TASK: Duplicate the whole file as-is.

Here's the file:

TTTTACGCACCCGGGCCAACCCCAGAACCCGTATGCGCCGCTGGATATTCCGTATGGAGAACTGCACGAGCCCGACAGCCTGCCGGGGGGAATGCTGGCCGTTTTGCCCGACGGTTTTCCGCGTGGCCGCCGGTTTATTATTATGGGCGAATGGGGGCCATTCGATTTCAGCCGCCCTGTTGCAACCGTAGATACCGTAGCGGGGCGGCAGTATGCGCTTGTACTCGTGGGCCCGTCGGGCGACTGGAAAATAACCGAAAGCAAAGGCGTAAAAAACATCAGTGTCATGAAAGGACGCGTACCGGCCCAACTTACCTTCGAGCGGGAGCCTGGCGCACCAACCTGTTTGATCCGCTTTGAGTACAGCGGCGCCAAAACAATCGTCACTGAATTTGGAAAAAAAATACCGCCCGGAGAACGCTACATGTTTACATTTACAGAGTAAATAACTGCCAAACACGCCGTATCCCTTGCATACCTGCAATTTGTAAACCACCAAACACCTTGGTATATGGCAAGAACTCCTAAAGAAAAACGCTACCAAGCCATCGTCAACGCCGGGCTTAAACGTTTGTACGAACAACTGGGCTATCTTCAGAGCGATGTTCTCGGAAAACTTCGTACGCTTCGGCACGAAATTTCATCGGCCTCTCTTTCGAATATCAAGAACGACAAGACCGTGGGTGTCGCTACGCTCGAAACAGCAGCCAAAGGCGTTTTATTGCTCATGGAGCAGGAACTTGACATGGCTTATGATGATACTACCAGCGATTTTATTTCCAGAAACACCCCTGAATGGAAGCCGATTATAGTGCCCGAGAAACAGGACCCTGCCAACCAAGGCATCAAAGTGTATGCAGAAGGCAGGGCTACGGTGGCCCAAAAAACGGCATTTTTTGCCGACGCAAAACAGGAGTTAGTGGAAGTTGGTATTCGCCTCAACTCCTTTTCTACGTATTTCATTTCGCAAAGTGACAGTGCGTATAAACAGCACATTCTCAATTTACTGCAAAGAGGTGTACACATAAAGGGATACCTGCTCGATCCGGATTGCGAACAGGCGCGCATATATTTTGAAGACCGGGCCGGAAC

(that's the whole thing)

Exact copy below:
TTTTACGCACCCGGGCCAACCCCAGAACCCGTATGCGCCGCTGGATATTCCGTATGGAGAACTGCACGAGCCCGACAGCCTGCCGGGGGGAATGCTGGCCGTTTTGCCCGACGGTTTTCCGCGTGGCCGCCGGTTTATTATTATGGGCGAATGGGGGCCATTCGATTTCAGCCGCCCTGTTGCAACCGTAGATACCGTAGCGGGGCGGCAGTATGCGCTTGTACTCGTGGGCCCGTCGGGCGACTGGAAAATAACCGAAAGCAAAGGCGTAAAAAACATCAGTGTCATGAAAGGACGCGTACCGGCCCAACTTACCTTCGAGCGGGAGCCTGGCGCACCAACCTGTTTGATCCGCTTTGAGTACAGCGGCGCCAAAACAATCGTCACTGAATTTGGAAAAAAAATACCGCCCGGAGAACGCTACATGTTTACATTTACAGAGTAAATAACTGCCAAACACGCCGTATCCCTTGCATACCTGCAATTTGTAAACCACCAAACACCTTGGTATATGGCAAGAACTCCTAAAGAAAAACGCTACCAAGCCATCGTCAACGCCGGGCTTAAACGTTTGTACGAACAACTGGGCTATCTTCAGAGCGATGTTCTCGGAAAACTTCGTACGCTTCGGCACGAAATTTCATCGGCCTCTCTTTCGAATATCAAGAACGACAAGACCGTGGGTGTCGCTACGCTCGAAACAGCAGCCAAAGGCGTTTTATTGCTCATGGAGCAGGAACTTGACATGGCTTATGATGATACTACCAGCGATTTTATTTCCAGAAACACCCCTGAATGGAAGCCGATTATAGTGCCCGAGAAACAGGACCCTGCCAACCAAGGCATCAAAGTGTATGCAGAAGGCAGGGCTACGGTGGCCCAAAAAACGGCATTTTTTGCCGACGCAAAACAGGAGTTAGTGGAAGTTGGTATTCGCCTCAACTCCTTTTCTACGTATTTCATTTCGCAAAGTGACAGTGCGTATAAACAGCACATTCTCAATTTACTGCAAAGAGGTGTACACATAAAGGGATACCTGCTCGATCCGGATTGCGAACAGGCGCGCATATATTTTGAAGACCGGGCCGGAAC